Child becoming type 1- irregular blood sugar

My 14 yr old daughter was diagnosed with Type 1 in Nov. We started monitoring my 7 yr old son after we realized he has 2 antibodies for Type 1. Recent HA1c 6.2, bg are anywhere from 60-299. He sees endocrine but they are just monitoring until he becomes more uncontrolled. I have several questions- how common is it for developing type 1 to have hypoglycemia? He is symptomatic when his blood sugar is <80. Also- has anyone done any trials to help prolong time to official diagnosis? I hate just sitting here watching it happen and not being able to do anything. TIA for any insight.

I don’t have any experience directly with the situation you are in,but my grandfather was a type 2 who controlled his diabetes with just diet for over 25yrs. He maintained an average a1c of 6.0 during all those years. If my child was displaying symptoms as you said yours is i would try to eliminate a majority of the high processed sugar foods and go to complex natural carbs. This should lower the stress on his pancreatic functions. Lowering the level of stress on the pancreatic system is never a bad thing when it is still functional.

Also you might seek a second opinion from another endocrinologist. I would seek a different practice as well.

People who are newly diagnosed often have a honeymoon phase, during which their body produces insulin. How much and when you just don’t know, so doctors may aim to keep the numbers higher than otherwise, to prevent lows. I imagine that’s what they are doing - watching for more consistency with higher numbers. Of course you could consult with another physician who may take a more proactive approach.

Hi @aoswalt please continue to work with a doctor and if you need more medical advice, a second opinion

For undiagnosed children, random high blood sugars are not uncommon. Please keep in mind your home meter is not accurate enough for diagnostic analysis. Even that 60 you are reading doesn’t count as definite hypoglycemia because of the standard error on your home meters.

The antibody tests are inconclusive, but might indicate to watch carefully which is exactly what you are doing.

There definitely were clinical studies, please work with your doctor to see if there are any studies running and then if you fit any of the criteria.

Keep in mind there is not a single thing you can do to prevent onset, for example drastically changing diet or increasing exercise has zero effect and will nor affect the outcome of a person having or about to have autoimmune type 1 diabetes. Of course I’ll wish you luck :four_leaf_clover:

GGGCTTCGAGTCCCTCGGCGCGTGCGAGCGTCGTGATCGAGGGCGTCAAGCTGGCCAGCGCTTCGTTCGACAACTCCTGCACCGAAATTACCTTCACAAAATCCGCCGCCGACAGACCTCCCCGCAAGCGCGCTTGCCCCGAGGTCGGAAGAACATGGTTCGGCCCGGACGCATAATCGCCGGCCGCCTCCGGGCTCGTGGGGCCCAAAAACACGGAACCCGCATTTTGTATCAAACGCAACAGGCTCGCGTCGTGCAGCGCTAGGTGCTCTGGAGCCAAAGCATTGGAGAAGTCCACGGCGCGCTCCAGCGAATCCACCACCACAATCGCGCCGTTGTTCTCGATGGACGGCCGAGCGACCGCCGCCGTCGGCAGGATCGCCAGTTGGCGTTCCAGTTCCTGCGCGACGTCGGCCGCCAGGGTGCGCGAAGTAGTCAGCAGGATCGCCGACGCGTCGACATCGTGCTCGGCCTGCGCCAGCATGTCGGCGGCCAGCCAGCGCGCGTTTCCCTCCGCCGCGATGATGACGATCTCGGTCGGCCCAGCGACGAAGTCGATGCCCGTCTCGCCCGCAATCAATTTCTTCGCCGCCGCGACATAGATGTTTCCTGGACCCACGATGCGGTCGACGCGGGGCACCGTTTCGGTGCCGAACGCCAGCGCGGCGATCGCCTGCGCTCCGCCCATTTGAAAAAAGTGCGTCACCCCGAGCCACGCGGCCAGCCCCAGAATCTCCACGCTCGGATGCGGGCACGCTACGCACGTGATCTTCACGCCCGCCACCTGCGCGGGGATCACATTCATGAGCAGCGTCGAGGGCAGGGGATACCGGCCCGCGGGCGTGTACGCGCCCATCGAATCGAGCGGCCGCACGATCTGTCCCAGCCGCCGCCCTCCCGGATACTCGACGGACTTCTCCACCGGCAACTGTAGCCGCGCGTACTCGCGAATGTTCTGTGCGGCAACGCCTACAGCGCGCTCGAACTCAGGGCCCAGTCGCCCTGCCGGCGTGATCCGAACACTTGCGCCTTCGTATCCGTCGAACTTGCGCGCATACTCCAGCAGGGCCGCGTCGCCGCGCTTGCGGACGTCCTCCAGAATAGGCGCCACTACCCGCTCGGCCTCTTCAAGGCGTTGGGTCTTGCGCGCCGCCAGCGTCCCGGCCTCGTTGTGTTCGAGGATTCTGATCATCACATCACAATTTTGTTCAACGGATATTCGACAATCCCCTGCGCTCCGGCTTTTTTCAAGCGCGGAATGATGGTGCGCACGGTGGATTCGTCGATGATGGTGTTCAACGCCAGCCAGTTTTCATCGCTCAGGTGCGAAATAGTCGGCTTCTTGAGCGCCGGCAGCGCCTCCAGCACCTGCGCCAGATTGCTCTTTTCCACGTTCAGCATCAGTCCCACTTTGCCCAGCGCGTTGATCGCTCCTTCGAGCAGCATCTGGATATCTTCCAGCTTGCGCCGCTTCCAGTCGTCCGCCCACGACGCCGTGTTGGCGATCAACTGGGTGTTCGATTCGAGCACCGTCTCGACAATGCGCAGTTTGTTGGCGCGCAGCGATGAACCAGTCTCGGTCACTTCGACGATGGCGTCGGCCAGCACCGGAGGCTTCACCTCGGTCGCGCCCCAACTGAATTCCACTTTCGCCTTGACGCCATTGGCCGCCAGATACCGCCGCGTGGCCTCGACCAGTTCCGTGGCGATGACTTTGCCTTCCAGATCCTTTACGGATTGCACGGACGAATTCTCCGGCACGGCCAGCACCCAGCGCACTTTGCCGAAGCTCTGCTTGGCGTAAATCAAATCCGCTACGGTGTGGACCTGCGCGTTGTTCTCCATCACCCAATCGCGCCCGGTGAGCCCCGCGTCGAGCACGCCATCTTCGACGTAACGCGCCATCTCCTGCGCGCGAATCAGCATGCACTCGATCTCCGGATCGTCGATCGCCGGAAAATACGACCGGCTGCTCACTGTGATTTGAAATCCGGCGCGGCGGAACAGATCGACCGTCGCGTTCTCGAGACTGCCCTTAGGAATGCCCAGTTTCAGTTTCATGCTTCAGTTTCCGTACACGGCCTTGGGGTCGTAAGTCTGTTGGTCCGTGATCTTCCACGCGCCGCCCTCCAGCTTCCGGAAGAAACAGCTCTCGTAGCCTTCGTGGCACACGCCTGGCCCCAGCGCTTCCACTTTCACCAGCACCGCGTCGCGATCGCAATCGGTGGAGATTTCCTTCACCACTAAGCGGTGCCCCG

Thanks for the advice. Unfortunately our insurance limits which endocrines we can see, so finding a second opinion is difficult. We will continue to monitor, and I have already started the process with TrialNet for definitive screening. I am hoping they will have a trial he will qualify for. We eat pretty healthy but he does love his junk food like any kid, and its hard bc his sister can eat sweets and then just take insulin but he isn’t there yet.

Early in the development of diabetes, it is possible to see reactive hypoglycemia like your 7 year old is having. Type one diabetes generally develops over a period of about 5 years in children. It eventually results in diabetes when more than 90% of the pancreatic beta cells are destroyed. With your son’s blood sugars ranging between 60 and 299, I would daresay he most likely has early Type 1 diabetes, not yet needing injected insulin. In the early 2000’s, a large study was completed to see if type 1 diabetes could be prevented by giving pre-diabetics insulin; and that study showed giving insulin did not prevent diabetes. However, in 1989, a Pediatric endocrinologist published a study in the New England Journal of Medicine in which newly diagnosed children with diabetes who had their blood sugars completely normalized for one week on a real artificial pancreas (called a “Biostator”) were making the same amount of insulin one year later–whereas those diabetics who were not had stopped producing insulin one year later. Since the Biostator is no longer commercially available, one might reasonably ask if there is any other way to slow down or prevent further destruction of beta cells. In my personal opinion, there is–diet and exercise, including elimination of commercially available simple sugars (except for treating low blood sugar reactions) and artificial sweeteners. Naturally, this is considered pure heresy by many. Nonetheless, I do believe there is much evidence in the scientific literature to support this. In contrast to pure glucose, sucrose, and fructose added sweeteners, whole foods, including grains, and natural sugars in moderation (with vitamins, and minerals) (in such foods as berries and grapes) are likely to be beneficial. That being said, having an older sibling with diabetes who eats junk foods and sweets could make this whole approach completely impossible to follow…